Climo’s illustrations are to be enjoyed on their own because once again she has created wonderful drawings that are clever, funny, and suit this story perfectly. The pictures are bright and colourful and small accompaniments to the words on the page, which I love. There are also full page illustrations which allow a lot of fun as you study the drawings and find all the hidden detail and cheekiness that Climo has included.

This is the ideal present for anyone thinking of getting a unicorn and need to know of the hassles they bring before they introduce them into their home.

You can purchase You Don’t Want A Unicorn via the following

QBD | Booktopia | Book Depository | Dymocks

Angus and Robinson | Wordery

Fishpond | Amazon | Amazon Aust

A Hungry Lion or A Dwindling Assortment of Animals by Lucy Ruth Cummins

Published: March 15th 2016Goodreads badge
Publisher:
 Atheneum Books for Young Readers
Illustrator: Lucy Ruth Cummins
Pages: 36
Format: Picture Book
★   ★   ★   ★   ★  – 5 Stars

Once upon a time there was a very hungry lion and some adorable little animals…

What do you think happened next?

This might be one of the most fun and cleverest books ever. It manages to subvert your expectations in about four different ways in the space of 36 pages. You think you know what will happen but your ideas are turned on their end, and then when you think you’re correct again they change once more.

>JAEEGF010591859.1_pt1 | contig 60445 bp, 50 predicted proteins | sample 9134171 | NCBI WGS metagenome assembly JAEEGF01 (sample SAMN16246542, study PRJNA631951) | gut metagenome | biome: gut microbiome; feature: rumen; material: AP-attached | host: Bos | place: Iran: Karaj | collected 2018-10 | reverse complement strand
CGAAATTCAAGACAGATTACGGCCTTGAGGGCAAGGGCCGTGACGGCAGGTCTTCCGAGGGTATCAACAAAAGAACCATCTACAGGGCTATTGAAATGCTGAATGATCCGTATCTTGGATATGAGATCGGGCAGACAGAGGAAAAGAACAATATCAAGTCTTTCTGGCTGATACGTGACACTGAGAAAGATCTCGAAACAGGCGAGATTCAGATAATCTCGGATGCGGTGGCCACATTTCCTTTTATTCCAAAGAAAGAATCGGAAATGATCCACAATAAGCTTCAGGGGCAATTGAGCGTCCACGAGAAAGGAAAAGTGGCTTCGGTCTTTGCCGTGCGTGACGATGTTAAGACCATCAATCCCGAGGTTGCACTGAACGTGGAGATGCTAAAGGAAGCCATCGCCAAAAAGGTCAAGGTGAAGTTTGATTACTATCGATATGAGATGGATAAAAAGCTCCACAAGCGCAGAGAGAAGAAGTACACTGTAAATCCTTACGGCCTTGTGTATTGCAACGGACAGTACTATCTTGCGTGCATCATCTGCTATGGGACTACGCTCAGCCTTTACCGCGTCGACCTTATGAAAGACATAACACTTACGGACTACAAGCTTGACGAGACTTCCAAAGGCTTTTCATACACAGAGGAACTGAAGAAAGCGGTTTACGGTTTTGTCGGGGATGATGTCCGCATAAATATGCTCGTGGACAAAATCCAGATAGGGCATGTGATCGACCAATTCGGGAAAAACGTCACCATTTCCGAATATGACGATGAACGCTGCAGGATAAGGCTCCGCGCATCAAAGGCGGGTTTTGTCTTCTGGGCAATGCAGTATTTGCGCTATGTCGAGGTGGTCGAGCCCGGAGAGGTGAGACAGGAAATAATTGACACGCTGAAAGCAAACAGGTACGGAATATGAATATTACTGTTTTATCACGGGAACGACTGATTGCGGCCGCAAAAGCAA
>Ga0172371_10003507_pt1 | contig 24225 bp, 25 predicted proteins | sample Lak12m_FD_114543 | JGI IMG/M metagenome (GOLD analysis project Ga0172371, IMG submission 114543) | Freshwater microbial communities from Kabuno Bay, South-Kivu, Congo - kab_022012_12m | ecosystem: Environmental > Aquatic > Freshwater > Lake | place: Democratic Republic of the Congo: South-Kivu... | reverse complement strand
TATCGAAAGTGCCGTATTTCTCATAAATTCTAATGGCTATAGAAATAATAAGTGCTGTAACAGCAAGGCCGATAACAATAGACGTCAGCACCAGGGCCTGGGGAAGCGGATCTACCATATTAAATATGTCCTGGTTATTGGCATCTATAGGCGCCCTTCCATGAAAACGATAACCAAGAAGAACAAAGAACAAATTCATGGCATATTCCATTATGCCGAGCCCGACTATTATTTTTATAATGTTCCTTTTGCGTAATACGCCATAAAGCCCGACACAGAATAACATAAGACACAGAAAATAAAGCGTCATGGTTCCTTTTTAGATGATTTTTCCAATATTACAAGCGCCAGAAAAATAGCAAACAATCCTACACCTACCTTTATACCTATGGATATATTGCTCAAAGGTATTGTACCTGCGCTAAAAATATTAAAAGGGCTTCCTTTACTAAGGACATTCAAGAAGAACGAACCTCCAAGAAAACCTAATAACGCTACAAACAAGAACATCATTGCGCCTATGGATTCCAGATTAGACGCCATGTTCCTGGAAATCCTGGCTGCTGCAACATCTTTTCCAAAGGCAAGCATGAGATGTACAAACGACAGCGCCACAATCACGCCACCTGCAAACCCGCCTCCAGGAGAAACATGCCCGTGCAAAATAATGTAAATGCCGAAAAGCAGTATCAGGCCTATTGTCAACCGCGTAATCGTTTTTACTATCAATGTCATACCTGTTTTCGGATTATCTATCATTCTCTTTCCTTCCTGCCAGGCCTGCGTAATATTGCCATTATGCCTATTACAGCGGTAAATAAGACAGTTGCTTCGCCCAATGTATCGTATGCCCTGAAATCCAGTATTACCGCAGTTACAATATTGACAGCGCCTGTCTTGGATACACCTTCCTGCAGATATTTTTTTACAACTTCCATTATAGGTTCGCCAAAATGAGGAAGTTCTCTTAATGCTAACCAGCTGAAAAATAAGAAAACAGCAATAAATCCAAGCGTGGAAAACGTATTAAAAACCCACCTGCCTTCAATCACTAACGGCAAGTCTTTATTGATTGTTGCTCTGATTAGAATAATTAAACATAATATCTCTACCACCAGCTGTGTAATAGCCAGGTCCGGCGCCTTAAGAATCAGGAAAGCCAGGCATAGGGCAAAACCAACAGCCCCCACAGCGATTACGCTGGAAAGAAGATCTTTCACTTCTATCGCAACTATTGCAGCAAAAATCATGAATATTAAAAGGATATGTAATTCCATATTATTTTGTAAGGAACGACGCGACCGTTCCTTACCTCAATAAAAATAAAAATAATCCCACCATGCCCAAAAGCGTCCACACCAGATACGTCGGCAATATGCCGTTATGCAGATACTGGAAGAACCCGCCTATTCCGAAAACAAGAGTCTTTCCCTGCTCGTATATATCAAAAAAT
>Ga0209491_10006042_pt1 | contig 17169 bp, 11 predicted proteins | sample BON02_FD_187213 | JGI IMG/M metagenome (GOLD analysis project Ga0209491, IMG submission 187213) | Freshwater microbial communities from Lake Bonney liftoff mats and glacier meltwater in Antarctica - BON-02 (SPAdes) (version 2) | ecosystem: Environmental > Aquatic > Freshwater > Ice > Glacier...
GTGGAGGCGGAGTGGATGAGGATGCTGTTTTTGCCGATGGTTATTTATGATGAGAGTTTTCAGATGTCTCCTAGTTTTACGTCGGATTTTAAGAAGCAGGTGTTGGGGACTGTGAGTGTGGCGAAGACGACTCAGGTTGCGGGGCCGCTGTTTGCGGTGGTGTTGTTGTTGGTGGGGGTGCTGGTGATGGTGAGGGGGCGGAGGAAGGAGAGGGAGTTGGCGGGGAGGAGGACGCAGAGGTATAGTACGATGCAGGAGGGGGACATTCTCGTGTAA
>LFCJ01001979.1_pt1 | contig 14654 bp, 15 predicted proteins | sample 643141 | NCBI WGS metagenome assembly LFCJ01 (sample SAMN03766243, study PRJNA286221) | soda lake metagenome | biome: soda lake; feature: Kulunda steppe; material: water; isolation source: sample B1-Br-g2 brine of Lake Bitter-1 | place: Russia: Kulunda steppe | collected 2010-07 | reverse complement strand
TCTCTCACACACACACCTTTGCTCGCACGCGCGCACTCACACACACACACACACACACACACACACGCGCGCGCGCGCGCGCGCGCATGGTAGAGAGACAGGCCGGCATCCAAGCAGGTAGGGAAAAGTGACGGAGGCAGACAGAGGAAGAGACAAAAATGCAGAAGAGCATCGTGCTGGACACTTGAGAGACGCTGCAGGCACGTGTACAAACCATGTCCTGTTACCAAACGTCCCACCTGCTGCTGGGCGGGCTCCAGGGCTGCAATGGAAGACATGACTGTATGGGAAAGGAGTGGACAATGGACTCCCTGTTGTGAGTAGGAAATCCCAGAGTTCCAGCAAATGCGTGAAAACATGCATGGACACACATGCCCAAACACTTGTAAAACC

Cummins has been extraordinarily clever with this book. The language is funny, it is repetitive in a good way, silly, and a tad absurd. Coupled with her cute rough looking drawings it sets the scene and adds to the delight of reading.

This is a countdown book of sorts as you list the ever dwindling assortment of animals that are near the hungry lion. The writing is funny and the formatting makes you wait for the right reveals and read it with the correct tone.

There are surprises and twists and I loved every single page. I read this and then went and made three other people read it because I love it so much. I picked it up because there was a lion on the cover because I’m that easy to please, and I am so amazed and grateful it turned out to be such an amazing book.

You can purchase A Hungry Lion via the following

QBD | Booktopia | Book Depository

Dymocks | Angus and Robinson | Fishpond

Amazon | Amazon Aust

Beauty in Thorns by Kate Forsyth

Published: 3 July 2017 (print)/ August 2017 (audio) Goodreads badge
Publisher:
 Vintage Australia/Wavesound Audio
Pages: 464/19 hours
Narrator: Juliette Burton
Format: Audiobook
Genre: Historical Fiction
★   ★   ★   ★   ★  – 5 Stars

The Pre-Raphaelites were determined to liberate art and love from the shackles of convention. 

Ned Burne-Jones had never had a painting lesson and his family wanted him to be a parson. Only young Georgie Macdonald – the daughter of a Methodist minister – understood. She put aside her own dreams to support him, only to be confronted by many years of gossip and scandal.